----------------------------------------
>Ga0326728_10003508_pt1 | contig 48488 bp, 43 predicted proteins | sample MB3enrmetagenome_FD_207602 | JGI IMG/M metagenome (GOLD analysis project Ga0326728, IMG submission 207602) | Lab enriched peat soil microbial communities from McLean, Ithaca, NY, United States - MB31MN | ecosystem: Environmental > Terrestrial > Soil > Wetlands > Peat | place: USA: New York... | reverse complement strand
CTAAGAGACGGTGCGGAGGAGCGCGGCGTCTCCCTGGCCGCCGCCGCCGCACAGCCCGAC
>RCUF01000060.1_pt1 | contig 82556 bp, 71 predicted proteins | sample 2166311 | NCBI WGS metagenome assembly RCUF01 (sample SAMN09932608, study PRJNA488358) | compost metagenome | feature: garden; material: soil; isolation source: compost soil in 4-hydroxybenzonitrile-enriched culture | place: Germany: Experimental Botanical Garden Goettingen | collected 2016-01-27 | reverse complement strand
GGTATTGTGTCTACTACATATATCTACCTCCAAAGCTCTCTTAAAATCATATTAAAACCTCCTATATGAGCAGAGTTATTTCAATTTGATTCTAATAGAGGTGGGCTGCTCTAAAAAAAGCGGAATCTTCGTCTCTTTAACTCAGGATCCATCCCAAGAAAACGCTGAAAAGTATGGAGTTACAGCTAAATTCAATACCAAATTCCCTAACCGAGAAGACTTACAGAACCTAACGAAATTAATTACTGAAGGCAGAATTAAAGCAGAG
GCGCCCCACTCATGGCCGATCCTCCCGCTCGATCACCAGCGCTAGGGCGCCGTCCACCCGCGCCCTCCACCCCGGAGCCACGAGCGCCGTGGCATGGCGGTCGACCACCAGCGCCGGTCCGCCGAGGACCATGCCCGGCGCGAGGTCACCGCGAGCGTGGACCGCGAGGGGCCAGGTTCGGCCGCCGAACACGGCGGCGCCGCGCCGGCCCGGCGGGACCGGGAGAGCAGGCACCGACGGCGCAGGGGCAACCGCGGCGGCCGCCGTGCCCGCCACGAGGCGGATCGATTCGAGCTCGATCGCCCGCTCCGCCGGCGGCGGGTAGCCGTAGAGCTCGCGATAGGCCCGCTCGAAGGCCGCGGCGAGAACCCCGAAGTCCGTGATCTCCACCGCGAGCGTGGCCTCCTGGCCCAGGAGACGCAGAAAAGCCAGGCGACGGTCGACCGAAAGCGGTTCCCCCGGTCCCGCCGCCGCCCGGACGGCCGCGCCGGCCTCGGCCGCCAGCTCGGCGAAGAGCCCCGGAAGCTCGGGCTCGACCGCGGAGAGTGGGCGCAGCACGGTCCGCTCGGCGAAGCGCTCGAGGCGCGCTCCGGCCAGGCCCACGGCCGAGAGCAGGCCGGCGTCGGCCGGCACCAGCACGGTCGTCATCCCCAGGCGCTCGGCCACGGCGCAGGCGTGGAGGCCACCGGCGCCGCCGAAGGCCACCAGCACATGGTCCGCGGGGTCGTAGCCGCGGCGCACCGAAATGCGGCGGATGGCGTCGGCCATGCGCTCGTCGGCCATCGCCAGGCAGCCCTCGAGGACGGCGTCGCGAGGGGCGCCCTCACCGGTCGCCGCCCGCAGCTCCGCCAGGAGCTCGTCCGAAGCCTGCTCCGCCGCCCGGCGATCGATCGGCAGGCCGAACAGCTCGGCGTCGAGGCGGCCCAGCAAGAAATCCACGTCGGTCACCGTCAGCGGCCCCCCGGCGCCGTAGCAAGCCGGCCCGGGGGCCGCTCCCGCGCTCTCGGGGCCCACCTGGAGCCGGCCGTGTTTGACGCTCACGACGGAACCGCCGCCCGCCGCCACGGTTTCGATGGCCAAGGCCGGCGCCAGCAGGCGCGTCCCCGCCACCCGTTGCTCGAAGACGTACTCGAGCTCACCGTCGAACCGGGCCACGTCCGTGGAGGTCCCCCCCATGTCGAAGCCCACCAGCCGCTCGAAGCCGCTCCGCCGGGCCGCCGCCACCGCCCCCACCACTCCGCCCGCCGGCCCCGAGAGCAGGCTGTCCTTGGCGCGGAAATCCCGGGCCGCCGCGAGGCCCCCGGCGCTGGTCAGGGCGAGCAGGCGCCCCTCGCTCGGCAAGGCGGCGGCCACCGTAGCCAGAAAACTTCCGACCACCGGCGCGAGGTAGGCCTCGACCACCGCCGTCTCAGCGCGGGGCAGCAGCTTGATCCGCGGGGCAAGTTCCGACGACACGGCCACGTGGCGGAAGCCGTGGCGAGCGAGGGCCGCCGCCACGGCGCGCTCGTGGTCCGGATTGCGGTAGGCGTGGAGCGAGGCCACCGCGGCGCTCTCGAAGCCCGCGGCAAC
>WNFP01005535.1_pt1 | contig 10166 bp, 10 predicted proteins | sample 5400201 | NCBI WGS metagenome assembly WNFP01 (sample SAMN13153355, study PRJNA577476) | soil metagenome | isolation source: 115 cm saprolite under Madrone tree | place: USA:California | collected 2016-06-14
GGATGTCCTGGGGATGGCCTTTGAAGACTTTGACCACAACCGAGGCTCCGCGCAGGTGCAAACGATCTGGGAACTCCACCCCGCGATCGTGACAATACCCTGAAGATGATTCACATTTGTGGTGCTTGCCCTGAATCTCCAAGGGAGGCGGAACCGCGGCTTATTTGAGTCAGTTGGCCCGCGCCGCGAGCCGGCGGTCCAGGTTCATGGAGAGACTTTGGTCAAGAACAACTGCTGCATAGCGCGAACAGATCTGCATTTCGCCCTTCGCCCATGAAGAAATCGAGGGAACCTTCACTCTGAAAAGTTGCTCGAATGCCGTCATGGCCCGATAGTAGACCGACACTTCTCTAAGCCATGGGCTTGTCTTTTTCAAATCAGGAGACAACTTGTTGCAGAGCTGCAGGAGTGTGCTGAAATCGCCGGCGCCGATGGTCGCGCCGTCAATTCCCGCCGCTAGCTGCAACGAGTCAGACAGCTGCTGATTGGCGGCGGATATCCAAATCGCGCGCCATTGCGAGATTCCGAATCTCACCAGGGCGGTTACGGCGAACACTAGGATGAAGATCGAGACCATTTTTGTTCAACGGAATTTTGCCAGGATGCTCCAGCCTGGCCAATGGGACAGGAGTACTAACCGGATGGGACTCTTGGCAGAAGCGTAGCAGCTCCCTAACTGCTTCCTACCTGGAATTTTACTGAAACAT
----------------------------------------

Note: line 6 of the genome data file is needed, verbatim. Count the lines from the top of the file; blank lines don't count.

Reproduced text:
>WNFP01005535.1_pt1 | contig 10166 bp, 10 predicted proteins | sample 5400201 | NCBI WGS metagenome assembly WNFP01 (sample SAMN13153355, study PRJNA577476) | soil metagenome | isolation source: 115 cm saprolite under Madrone tree | place: USA:California | collected 2016-06-14